Originally Posted by kirsten
the blue flower was an important symbol during the 19th-century Romantic movement in Germany, found in literary works such as Heinrich von Ofterdingen by Novalis. The flower symbolized the search for both the Beautiful and the Sublime.
Very true! In fact, the presentation of the blue flower in Novalis's novel
is so similar in nature to the scene between the samurai and the goddess of the spring that it must surely have been the inspiration for the episode.
In the novel, the title character has the following dream:
He found himself on soft turf by the edge of a fountain . . . The daylight round about him was brighter and milder than ordinary daylight, and the sky was dark blue and wholly clear. But what attracted him with great force was a tall, pale blue flower, which stood beside the spring and touched him with its broad glistening leaves. Around this flower were countless others of every hue, and the most delicious fragrance filled the air. He saw nothing but the blue flower and gazed upon it long with inexpressible tenderness. Finally, when he wanted to approach the flower, it all at once began to move and change; the leaves became more glistening and cuddled up to the growing stem; the flower leaned towards him and its petals displayed an expanded blue corolla wherein a delicate face hovered. (17)
Just as the spring goddess emerges from inside the blue flower in the Samurai Jack clip, so does a beautiful face "incline to" Novalis's protagonist out of a similarly "tall, pale blue flower."
Later, Ofterdingen falls in love with a girl named Mathilda, and realizes that it was her face that he saw in his dream vision. Note the intensity of passion that he expresses toward her:
Do I not feel as I did in that dream when I saw the blue flower? What strange connection is there between Mathilda and that flower? The face which inclined to me out of the flowery calyx, that was Mathilda's heavenly face . . . She will be my innermost soul, the vestal priestess of my sacred fire. What an eternity of loyalty I feel within myself! I was born only to adore her, to serve her forever, to think and be aware of her. Is not a special undivided existence required for contemplating and adoring her? And am I the happy one whose existence is permitted to be the echo and mirror of hers? It was no accident that I saw her at the end of my journey (104-5)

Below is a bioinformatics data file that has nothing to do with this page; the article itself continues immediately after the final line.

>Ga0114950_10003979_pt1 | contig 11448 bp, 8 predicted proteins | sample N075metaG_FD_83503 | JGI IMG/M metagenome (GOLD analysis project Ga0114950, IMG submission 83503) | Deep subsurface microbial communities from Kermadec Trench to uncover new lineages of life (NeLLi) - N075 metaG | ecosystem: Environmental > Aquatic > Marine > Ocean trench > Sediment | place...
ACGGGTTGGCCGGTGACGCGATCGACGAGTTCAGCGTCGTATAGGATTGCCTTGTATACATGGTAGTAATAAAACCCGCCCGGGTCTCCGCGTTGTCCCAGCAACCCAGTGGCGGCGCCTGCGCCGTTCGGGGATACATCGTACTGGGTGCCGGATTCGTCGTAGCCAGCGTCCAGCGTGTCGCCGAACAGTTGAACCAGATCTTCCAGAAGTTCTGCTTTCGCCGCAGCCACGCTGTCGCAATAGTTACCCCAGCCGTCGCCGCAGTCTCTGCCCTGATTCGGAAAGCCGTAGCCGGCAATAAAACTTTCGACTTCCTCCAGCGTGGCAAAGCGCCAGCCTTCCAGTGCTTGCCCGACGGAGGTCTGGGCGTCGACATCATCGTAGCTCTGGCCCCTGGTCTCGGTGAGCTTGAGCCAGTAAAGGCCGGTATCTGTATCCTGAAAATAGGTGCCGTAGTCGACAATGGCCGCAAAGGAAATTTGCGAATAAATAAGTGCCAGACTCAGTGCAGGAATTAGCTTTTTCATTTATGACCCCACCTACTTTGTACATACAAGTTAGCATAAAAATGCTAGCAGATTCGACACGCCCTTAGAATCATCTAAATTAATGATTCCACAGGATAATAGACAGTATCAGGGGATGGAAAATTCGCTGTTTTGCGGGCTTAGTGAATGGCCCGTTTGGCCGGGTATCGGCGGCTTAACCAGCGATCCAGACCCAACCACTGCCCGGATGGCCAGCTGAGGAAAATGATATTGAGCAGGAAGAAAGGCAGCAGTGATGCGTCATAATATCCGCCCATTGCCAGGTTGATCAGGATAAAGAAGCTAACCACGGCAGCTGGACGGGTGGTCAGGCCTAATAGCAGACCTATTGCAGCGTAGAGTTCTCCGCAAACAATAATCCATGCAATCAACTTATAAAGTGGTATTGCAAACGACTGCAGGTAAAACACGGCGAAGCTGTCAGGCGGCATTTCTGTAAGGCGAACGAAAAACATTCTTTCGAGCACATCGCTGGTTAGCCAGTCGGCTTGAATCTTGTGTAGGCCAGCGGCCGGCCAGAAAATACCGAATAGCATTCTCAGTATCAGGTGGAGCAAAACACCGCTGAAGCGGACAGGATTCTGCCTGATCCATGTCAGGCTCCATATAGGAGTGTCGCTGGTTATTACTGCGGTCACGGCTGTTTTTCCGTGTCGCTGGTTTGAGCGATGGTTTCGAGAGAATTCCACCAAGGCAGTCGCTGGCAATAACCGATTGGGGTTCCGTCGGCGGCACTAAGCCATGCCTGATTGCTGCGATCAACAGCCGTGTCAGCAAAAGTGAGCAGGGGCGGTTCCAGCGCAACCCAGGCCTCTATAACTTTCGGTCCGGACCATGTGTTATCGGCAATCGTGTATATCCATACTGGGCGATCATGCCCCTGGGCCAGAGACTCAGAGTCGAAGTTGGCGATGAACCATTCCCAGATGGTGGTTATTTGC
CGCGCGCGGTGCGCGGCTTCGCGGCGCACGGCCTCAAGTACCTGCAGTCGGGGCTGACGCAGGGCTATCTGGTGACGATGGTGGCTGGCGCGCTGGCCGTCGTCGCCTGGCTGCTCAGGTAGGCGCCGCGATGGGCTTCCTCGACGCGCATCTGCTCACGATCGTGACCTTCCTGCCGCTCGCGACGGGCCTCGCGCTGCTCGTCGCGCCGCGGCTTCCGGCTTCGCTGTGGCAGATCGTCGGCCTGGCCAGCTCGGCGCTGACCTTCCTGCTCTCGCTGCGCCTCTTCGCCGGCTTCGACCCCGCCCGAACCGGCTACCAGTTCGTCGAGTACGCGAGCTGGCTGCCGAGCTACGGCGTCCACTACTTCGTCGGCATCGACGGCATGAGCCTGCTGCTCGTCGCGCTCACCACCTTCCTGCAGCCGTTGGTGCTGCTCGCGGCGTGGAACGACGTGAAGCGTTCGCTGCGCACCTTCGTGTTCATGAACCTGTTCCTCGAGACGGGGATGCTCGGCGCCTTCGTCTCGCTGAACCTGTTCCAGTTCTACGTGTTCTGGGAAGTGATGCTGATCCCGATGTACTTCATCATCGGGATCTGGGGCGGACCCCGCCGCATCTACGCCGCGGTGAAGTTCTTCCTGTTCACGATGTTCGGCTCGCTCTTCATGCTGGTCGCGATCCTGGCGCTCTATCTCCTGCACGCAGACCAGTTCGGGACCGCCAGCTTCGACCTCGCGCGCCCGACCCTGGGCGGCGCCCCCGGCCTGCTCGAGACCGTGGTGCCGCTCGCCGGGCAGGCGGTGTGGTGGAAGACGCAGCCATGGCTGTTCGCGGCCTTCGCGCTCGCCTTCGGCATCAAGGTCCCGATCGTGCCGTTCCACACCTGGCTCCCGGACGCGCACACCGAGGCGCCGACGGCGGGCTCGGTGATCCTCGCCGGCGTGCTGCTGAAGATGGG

One imagines her as a timeless beauty of the first order, to have inspired such ardour.* * *
A number of people have opined as to who the ideal plus-size model would be (among currently working models) to embody the goddess of springtime, as depicted in the above video. With her big, doll-like blue eyes, gentle expressions, and quintessentially feminine figure, most readers' choice is Kelsey Olson (Dorothy Combs/Heffner). Her Torrid bridal video also demonstrated that she can walk every bit as gracefully as does the spring goddess.
If the Samurai Jack animators had depicted their enchantress with Kelsey's shapely figure, she would have been even more irresistible--so much so that the samurai would have been unable to part from her, irrespective of any demonic apprehensions.* * *
Given that the spring-goddess video is such a fine presentation of the aesthetic of the Beautiful, several readers have inquired what an equivalent animation of the Sublime might look like. For that, we have the perfect answer--and possibly the greatest work of animation ever conceived: the "Night on Bald Mountain" segment from Walt Disney's immortal masterpiece, Fantasia (1940).
In it, the peak of Bald Mountain comes to life in the form of a demon known as Chernabog, the dark god of Slavonic mythology. (In Polish, "czarny" means black, and "bóg" means god; hence, "Czarny Bóg," or "Chernabog.") This demon summons forth shades to rise from their graves, whereupon, in a kind of "wild ride"--a staple of Teutonic lore--these apparitions race toward the demon on his mountaintop and participate in a Walpurgisnacht (witches' sabbath) revel. The bacchanal only ends when church bells toll to announce the dawn of the holy day. These sacred tones dispel the shades, and compel the demon to petrify atop the mountain and reform as its peak.
In many ways, these two videos perfectly complement one another. Just as the samurai's idyll in the world of the Beautiful is curtailed by the intrusion of Evil (his visions of Aku), so Chernybog's world of the Sublime is destroyed by the introduction of Good (the tolling of the church bells). And just as the warrior samurai embodies the Masculine principle and and the spring goddess (in her human traits) the Feminine, so, in a heightened manner, do Chernybog and the goddess (in her supernatural qualities) personify the same complementary principles, much as they represent the Sublime and the Beautiful.